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The marvels of human procreation

We have already stated, our purpose is not to train scholars, but to make a brief synthesis of medicine, although in accordance with current knowledge, so that each one can or not form an opinion on the possibility of the chance like logical hypothesis, of the conception of human and the life on ground, in opposition to the existence of a creator.

We have seen the importance of the zona pellucida and peri-embryonic cells of the granulosa (corona radiata) in the "volatile" period of the ovum to ensure the survival and fertilization, and the need of blastocyst hatching before implantation. So we will now see how our Creator made preparations for the protective and nurturing system before developing the embryonic part of what is called the blastocyst at this stage of evolution.

We remind also that the days are those corresponding to the time after fertilization at which it normally takes 14 days to add the last menstrual period, knowing however that time of proliferation, also known as follicular, is variable duration depending on the person concerned.

When the blastula reached the stage of a hundred cells, it forms a cavity which swells until the pellucid zone breaks, causing blastocyst hatching about which we spoke in the preceding paragraph. Stripped of the zona pellucida, the blastula then takes the name of blastocyst.

In order that implantation process can be done, it is necessary that this corresponds to the blastocyst hatching time for the arrival of the ovum in the uterus zones allowing a proper location on the one hand, and the interval time corresponds with the secretory period of the uterus called implantation window as we shall see below. Without the simultaneity of these different circumstances, there could not be implantation. That's why opinions are still divided on the medical front, namely if the origin of the cells  (syncytiotrophoblastes) which will give rise to this implantation comes from trophoblast cells  which surround at this stage the blastocyste or from the endometrium of uterus.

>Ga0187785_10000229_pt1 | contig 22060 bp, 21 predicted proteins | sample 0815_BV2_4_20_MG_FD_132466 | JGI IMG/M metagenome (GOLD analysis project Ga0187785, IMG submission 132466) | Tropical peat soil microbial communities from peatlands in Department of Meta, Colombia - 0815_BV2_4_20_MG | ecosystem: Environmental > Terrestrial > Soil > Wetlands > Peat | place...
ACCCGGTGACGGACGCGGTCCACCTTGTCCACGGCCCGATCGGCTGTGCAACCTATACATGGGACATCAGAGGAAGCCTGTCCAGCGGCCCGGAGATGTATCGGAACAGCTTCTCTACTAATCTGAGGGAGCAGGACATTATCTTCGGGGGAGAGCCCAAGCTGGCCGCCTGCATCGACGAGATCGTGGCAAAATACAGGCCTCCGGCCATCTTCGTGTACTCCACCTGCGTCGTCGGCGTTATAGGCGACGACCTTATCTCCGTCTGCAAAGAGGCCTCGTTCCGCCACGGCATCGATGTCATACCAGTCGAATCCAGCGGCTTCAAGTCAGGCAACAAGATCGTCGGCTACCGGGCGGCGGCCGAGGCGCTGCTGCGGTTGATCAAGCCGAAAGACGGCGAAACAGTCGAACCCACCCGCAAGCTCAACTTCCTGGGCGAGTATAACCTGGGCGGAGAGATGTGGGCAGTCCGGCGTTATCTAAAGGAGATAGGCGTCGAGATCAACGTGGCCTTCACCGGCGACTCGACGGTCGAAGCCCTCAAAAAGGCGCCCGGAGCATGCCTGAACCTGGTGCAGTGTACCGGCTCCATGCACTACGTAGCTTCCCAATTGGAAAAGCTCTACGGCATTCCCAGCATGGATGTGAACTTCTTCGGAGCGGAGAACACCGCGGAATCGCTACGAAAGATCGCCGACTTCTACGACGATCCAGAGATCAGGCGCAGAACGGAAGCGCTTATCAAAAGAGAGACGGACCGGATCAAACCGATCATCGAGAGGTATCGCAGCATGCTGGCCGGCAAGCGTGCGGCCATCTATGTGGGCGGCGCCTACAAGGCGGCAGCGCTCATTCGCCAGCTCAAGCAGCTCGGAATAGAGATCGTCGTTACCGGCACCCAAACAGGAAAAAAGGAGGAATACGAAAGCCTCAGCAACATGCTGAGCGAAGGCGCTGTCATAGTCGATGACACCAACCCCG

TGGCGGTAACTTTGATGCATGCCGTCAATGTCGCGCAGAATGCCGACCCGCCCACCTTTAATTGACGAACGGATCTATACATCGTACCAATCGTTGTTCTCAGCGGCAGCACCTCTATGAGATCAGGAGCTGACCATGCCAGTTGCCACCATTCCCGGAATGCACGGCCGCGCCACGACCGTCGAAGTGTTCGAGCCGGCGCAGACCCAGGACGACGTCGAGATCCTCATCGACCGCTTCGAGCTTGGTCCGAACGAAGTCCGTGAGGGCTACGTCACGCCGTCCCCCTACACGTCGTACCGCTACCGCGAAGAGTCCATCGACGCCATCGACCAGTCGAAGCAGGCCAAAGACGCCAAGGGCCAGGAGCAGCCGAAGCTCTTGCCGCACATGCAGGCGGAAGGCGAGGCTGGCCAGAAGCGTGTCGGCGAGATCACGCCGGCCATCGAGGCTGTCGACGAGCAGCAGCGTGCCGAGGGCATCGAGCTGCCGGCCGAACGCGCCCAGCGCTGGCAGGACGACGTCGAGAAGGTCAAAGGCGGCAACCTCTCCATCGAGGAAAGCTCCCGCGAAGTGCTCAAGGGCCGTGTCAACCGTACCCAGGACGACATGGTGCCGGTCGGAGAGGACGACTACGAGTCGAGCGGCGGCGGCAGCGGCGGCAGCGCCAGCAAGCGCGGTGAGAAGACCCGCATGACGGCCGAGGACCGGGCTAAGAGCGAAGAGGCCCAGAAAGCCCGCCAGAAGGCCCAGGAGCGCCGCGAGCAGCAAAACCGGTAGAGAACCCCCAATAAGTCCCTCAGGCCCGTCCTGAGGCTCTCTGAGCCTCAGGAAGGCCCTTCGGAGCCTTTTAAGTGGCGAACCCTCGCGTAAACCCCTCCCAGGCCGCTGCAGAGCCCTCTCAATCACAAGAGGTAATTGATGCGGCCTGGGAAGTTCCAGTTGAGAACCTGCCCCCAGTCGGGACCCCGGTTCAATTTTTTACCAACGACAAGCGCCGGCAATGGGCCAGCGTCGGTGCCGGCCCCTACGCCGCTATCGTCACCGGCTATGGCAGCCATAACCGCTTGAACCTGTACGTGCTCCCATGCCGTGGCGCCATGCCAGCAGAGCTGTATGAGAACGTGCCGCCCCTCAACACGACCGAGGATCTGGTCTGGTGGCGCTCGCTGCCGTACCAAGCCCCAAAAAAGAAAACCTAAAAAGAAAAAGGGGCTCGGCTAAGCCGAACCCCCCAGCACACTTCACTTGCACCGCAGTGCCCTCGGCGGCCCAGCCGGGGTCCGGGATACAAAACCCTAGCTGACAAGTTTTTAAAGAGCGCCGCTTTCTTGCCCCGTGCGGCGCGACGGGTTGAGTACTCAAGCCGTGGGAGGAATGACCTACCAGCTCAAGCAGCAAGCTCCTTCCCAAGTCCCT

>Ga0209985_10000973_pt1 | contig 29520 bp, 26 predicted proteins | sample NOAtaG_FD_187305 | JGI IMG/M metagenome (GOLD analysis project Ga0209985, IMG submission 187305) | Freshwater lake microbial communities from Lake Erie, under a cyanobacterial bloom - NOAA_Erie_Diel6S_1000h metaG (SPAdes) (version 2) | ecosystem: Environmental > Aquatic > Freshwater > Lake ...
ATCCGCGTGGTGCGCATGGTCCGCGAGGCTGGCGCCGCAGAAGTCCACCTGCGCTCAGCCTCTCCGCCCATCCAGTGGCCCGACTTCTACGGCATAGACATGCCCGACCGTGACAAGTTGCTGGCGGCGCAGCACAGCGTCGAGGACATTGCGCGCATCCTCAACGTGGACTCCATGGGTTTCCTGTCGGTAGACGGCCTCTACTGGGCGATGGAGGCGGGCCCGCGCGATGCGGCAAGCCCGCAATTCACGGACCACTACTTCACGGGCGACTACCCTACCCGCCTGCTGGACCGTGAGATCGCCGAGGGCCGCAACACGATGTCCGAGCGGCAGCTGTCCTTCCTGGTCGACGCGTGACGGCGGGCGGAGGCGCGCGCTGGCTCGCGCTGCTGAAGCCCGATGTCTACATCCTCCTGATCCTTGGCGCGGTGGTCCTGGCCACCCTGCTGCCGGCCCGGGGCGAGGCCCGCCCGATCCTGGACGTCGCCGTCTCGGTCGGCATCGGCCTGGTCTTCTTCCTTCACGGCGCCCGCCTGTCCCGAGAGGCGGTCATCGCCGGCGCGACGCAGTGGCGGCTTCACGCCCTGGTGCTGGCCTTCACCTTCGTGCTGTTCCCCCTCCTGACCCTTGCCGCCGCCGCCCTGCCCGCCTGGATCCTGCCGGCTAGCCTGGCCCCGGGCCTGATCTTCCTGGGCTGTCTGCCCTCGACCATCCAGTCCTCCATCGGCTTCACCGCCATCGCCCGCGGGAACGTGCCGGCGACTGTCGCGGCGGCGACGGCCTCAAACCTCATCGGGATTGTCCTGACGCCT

7 - The implantation is more a new implantation of the ovum in the woman's body after fertilization

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The hatching blastocyst, which is like an output of the egg, produces a direct contact of the cells of the blastocyst (embryo set) and those of the mucous membranes of the uterine endometrium newly renewed after last menstrual period (1). This implantation can occur only between 20th and 23rd day of the 28 days menstruation, (to correct if required according to the phase of proliferation at variable duration) the uterus having then entered a secretory phase called window of implantation. The outermost cells then establish with endometrial cells a system of interpenetration, a budding that produces a strong adhesion (2), whose origins are still controversial.